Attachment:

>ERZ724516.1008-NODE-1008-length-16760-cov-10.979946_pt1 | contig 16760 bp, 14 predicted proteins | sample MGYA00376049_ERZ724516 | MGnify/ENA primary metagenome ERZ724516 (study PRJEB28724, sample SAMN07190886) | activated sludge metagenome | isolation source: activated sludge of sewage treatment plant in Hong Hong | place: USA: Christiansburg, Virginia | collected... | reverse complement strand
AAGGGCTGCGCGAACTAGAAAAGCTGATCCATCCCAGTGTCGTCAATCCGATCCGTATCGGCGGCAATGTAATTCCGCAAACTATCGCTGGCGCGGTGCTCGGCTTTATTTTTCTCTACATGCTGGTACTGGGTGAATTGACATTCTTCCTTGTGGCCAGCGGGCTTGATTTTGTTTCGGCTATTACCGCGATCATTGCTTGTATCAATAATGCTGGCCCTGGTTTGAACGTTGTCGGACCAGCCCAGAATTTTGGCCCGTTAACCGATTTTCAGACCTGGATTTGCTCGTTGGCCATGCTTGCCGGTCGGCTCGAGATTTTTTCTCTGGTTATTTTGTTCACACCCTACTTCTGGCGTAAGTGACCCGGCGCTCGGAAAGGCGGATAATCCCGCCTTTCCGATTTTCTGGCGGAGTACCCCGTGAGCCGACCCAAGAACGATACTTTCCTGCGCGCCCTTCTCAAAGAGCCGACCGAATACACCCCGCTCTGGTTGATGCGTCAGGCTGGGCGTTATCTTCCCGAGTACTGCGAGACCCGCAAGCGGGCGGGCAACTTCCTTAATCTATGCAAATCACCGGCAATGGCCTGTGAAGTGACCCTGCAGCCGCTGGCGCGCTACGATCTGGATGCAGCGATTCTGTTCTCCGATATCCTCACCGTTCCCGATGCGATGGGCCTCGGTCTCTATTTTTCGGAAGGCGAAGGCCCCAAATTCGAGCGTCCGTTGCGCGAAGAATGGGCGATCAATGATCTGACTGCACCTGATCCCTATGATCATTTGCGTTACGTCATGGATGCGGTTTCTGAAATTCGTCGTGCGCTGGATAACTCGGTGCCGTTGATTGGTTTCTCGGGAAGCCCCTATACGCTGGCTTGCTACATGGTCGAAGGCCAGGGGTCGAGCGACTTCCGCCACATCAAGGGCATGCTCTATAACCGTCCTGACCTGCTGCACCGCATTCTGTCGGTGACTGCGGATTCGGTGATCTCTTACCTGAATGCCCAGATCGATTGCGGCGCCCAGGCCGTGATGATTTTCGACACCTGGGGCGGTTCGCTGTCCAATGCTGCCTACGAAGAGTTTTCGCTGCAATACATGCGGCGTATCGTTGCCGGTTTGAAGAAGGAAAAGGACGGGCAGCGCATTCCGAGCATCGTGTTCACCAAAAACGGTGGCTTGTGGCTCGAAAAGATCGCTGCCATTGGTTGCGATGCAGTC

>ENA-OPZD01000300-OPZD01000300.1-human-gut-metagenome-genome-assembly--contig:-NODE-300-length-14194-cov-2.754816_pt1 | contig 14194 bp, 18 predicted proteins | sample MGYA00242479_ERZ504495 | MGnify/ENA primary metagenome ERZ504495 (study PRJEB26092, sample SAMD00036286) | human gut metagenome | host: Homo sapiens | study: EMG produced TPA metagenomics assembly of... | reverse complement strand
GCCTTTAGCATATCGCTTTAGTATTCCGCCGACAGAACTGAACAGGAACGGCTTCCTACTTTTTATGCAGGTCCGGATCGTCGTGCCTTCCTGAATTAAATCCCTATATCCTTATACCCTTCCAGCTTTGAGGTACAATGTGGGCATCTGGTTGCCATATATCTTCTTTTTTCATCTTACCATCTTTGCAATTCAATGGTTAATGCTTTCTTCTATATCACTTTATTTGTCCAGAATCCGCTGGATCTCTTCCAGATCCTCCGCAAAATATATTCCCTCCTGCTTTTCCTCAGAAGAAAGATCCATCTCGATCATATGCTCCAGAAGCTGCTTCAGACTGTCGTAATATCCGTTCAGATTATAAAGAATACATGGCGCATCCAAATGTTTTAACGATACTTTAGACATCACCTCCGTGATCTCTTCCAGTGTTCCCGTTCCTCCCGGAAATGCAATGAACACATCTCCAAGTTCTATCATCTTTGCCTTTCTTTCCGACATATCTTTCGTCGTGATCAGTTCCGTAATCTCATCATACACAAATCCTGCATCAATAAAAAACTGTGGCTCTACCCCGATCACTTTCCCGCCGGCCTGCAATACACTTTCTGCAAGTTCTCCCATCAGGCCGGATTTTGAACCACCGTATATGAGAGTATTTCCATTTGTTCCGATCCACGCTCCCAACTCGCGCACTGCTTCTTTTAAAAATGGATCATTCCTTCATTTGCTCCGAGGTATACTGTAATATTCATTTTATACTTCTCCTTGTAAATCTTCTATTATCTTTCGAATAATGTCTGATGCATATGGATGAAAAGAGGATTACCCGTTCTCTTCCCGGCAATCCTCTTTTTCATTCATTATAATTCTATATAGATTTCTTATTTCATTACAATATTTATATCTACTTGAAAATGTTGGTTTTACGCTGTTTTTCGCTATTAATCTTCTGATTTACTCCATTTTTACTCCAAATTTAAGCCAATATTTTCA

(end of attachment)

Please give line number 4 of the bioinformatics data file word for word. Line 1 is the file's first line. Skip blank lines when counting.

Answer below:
GCCTTTAGCATATCGCTTTAGTATTCCGCCGACAGAACTGAACAGGAACGGCTTCCTACTTTTTATGCAGGTCCGGATCGTCGTGCCTTCCTGAATTAAATCCCTATATCCTTATACCCTTCCAGCTTTGAGGTACAATGTGGGCATCTGGTTGCCATATATCTTCTTTTTTCATCTTACCATCTTTGCAATTCAATGGTTAATGCTTTCTTCTATATCACTTTATTTGTCCAGAATCCGCTGGATCTCTTCCAGATCCTCCGCAAAATATATTCCCTCCTGCTTTTCCTCAGAAGAAAGATCCATCTCGATCATATGCTCCAGAAGCTGCTTCAGACTGTCGTAATATCCGTTCAGATTATAAAGAATACATGGCGCATCCAAATGTTTTAACGATACTTTAGACATCACCTCCGTGATCTCTTCCAGTGTTCCCGTTCCTCCCGGAAATGCAATGAACACATCTCCAAGTTCTATCATCTTTGCCTTTCTTTCCGACATATCTTTCGTCGTGATCAGTTCCGTAATCTCATCATACACAAATCCTGCATCAATAAAAAACTGTGGCTCTACCCCGATCACTTTCCCGCCGGCCTGCAATACACTTTCTGCAAGTTCTCCCATCAGGCCGGATTTTGAACCACCGTATATGAGAGTATTTCCATTTGTTCCGATCCACGCTCCCAACTCGCGCACTGCTTCTTTTAAAAATGGATCATTCCTTCATTTGCTCCGAGGTATACTGTAATATTCATTTTATACTTCTCCTTGTAAATCTTCTATTATCTTTCGAATAATGTCTGATGCATATGGATGAAAAGAGGATTACCCGTTCTCTTCCCGGCAATCCTCTTTTTCATTCATTATAATTCTATATAGATTTCTTATTTCATTACAATATTTATATCTACTTGAAAATGTTGGTTTTACGCTGTTTTTCGCTATTAATCTTCTGATTTACTCCATTTTTACTCCAAATTTAAGCCAATATTTTCA